Make an Appointment: [email protected] | (833) 825-9991

  • Don’t Expect Common Sense

    “Common sense is only common to those with similar experiences.” – unknown.

         It was a great relief to me to hear those words. Sometime about year 6 or so of my transition to the U.S. after having grown up in Papua New Guinea I heard someone say this. It was so liberating to have a concise explanation of why so often my expectations were not what others anticipated and vice-versa. The clearest example of this was when in drivers-ed, at intersections, I kept looking for cars to be coming from places that baffled my instructor. Why do you keep looking over there? Why would a car be coming from there, he asked? I thought to myself, “Why wouldn’t it be?” In Papua New Guinea where they drive on the opposite side of the road, cars can come from places cars just don’t in the U.S. The flow of traffic is intuitive to someone who grew up with it as part of their daily experience even if they weren’t in the driver’s seat.

         How traffic flows is just one of many absorbable predictabilities common to a culture. When you’re in a new culture, you may suddenly find you’re not guessing correctly anymore. When you look different and sound different you often get a pass on these knowledge gaps, or social faux paus. Foreigners are expected to not get it some of the time. However, when a TCKs “return” to a country where they look and sound like they belong, they often do not get this grace. Even if people aren’t mean about it, repeated failures to display the “common sense” about something can feel isolating.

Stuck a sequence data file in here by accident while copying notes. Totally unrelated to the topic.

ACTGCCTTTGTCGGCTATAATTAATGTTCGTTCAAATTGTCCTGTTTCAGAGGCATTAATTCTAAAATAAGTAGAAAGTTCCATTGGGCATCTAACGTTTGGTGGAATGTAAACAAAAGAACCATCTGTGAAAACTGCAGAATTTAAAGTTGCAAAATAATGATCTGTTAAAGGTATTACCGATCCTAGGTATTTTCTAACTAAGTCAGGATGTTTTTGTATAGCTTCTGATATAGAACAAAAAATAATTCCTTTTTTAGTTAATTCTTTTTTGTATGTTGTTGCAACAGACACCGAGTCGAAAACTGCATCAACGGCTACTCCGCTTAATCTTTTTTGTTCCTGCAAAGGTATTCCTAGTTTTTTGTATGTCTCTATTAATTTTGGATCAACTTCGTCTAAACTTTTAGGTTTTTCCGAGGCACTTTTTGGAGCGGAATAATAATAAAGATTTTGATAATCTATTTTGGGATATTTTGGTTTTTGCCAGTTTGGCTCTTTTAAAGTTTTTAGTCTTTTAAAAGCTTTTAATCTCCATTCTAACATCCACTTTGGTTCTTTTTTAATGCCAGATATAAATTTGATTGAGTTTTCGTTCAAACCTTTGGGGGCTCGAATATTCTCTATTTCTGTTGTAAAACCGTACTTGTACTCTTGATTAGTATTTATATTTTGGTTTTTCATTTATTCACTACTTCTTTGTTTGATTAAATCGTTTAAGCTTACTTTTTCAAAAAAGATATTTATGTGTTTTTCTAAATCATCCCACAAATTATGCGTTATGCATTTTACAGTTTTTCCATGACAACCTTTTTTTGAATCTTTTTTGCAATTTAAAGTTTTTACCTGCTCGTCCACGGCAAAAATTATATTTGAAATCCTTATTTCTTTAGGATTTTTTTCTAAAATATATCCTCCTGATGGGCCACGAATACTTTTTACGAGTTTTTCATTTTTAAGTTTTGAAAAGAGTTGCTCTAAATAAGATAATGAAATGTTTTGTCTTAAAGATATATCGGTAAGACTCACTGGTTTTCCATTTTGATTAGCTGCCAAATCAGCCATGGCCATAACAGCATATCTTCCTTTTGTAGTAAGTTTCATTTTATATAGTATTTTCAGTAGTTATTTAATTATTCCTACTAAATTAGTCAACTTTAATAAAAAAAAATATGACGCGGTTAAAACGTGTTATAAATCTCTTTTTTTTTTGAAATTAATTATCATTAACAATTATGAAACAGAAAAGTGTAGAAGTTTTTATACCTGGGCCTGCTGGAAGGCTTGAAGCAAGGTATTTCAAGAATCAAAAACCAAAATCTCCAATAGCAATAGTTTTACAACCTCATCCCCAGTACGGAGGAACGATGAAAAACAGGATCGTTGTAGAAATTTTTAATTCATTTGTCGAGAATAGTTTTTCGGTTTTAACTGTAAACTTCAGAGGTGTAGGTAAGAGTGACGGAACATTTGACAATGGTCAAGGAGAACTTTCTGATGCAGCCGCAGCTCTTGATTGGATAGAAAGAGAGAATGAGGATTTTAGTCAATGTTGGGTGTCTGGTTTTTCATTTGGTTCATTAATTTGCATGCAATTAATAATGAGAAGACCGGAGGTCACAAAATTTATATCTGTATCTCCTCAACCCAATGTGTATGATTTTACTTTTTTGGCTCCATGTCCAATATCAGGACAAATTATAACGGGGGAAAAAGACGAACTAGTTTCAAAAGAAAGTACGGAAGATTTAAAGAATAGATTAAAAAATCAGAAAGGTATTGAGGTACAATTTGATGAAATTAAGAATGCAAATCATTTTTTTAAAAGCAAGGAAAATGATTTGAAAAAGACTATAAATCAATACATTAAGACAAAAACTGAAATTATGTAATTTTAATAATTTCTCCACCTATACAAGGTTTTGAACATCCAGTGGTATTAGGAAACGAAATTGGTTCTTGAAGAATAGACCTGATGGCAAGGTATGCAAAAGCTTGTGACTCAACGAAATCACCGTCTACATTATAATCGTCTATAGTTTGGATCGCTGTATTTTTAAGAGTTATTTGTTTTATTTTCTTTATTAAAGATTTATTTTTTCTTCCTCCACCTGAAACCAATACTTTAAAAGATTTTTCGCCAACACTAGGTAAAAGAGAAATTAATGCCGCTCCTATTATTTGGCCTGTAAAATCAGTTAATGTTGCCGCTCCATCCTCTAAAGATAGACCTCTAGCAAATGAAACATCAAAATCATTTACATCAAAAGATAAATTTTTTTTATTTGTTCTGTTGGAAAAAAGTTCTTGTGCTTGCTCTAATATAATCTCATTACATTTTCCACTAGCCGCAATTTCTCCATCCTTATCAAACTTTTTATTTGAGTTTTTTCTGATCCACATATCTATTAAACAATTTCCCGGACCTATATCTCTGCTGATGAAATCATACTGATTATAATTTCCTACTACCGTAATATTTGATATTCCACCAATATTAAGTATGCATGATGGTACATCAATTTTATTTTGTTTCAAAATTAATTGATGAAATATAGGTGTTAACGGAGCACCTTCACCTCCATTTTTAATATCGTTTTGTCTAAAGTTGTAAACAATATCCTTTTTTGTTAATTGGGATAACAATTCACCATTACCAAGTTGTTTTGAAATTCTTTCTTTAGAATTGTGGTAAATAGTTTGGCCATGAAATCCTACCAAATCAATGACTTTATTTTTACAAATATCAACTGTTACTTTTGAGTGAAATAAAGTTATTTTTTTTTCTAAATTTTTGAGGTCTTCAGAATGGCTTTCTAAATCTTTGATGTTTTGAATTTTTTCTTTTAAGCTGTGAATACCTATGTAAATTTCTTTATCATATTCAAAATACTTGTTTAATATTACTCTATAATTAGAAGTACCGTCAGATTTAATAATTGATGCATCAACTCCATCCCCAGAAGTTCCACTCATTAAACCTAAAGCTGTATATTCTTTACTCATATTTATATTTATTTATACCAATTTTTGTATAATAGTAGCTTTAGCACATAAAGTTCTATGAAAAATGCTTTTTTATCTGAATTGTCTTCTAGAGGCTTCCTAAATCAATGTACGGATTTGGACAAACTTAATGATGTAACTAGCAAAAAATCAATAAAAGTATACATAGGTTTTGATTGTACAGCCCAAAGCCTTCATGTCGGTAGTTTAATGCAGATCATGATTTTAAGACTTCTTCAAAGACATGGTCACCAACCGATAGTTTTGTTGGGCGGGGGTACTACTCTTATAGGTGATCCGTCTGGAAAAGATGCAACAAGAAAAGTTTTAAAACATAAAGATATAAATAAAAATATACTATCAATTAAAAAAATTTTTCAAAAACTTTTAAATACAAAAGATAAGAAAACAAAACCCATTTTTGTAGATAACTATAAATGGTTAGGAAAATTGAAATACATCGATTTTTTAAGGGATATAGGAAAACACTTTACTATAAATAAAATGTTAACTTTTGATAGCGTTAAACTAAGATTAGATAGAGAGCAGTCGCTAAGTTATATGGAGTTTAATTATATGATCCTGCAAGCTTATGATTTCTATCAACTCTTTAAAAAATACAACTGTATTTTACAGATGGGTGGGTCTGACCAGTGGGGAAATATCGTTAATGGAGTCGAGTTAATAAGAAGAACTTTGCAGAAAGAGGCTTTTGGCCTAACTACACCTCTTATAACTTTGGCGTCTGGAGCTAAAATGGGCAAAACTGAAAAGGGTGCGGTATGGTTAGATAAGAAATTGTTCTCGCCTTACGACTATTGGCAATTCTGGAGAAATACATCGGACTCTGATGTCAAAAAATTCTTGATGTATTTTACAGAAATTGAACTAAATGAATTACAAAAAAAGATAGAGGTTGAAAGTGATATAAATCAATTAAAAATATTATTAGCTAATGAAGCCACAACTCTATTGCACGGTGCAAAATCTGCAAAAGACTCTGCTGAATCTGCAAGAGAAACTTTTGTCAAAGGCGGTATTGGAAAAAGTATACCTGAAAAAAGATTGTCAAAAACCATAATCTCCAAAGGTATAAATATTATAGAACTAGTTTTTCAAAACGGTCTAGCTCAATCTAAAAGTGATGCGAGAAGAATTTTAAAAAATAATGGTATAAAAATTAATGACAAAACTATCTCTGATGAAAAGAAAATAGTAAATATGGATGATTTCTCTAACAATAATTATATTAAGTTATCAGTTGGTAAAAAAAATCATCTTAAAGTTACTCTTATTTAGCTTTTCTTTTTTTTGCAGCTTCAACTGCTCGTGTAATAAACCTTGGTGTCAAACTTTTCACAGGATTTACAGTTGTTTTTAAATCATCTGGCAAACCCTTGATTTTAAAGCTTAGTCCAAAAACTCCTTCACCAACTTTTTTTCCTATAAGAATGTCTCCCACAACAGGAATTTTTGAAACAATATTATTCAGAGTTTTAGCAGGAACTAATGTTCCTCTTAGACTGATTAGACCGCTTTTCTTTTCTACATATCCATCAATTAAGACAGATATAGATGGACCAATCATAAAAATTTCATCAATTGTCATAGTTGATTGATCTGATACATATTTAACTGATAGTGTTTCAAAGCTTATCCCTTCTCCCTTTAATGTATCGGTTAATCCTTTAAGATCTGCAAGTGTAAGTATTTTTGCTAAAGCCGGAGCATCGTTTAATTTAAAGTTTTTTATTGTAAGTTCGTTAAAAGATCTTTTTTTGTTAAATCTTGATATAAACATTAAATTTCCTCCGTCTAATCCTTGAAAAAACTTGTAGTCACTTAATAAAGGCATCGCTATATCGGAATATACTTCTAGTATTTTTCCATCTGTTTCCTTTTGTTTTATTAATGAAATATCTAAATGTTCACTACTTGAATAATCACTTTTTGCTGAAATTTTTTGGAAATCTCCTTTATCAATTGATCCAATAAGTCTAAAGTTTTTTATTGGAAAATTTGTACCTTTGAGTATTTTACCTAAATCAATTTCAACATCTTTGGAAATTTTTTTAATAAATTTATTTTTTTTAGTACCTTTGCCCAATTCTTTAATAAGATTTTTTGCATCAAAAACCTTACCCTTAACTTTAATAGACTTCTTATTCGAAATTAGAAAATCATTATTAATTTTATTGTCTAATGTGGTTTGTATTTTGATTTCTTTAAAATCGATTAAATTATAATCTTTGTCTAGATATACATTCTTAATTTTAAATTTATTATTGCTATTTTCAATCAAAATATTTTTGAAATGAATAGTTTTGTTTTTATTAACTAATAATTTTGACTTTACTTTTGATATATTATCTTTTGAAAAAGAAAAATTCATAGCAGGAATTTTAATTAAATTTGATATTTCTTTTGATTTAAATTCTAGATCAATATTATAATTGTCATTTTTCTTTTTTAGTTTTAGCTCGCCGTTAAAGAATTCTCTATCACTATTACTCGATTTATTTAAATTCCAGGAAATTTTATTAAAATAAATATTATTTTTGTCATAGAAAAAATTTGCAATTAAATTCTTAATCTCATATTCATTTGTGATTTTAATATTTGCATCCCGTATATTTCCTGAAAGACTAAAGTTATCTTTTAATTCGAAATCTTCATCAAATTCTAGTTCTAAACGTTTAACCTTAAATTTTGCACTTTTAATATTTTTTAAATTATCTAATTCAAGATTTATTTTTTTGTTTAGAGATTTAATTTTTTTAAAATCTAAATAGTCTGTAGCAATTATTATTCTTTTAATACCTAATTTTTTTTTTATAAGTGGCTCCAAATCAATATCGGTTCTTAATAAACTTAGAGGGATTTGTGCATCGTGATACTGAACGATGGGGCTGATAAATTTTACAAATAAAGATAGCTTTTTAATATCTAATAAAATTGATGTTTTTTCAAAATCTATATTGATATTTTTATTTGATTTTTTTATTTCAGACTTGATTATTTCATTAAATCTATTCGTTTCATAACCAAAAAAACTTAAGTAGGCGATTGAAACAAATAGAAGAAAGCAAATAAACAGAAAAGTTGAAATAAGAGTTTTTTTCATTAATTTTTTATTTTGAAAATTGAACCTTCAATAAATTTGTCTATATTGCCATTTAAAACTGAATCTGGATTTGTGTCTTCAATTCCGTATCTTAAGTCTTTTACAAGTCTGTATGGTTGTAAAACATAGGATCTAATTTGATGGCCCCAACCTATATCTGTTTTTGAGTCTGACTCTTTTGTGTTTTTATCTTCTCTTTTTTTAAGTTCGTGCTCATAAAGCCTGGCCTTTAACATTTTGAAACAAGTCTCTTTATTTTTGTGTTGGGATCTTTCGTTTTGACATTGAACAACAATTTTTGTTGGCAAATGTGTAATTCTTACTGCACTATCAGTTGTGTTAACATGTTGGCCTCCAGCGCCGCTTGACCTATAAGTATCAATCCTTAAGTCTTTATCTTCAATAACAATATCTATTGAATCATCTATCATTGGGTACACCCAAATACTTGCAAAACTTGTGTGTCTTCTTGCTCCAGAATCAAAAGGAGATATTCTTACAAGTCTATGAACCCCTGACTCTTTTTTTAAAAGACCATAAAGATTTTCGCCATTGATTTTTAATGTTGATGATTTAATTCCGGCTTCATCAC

Just like it can be hard for parents to remember that a very tall 4 year old is still a toddler, or a very verbal, articulate two year old is still basically a baby, it can be hard for parents to remember that their cultural-chameleon child is still a beginner at this new country. And young people may forget to give that grace to themselves. 

         Before you decide how hard something should be for you/then, here is a good question to ask: How new is this situation? When I was 26 I physically entered a bank for the first time. I had done all my banking by mail and then online and so had my parents. Of course that is the more relevant fact about how anxious and lost I felt than what age I was. 

    So, I caution all of you TCKs and parents of TCKs who are new-country beginners this summer, be very cautious whenever you find yourself expecting common sense.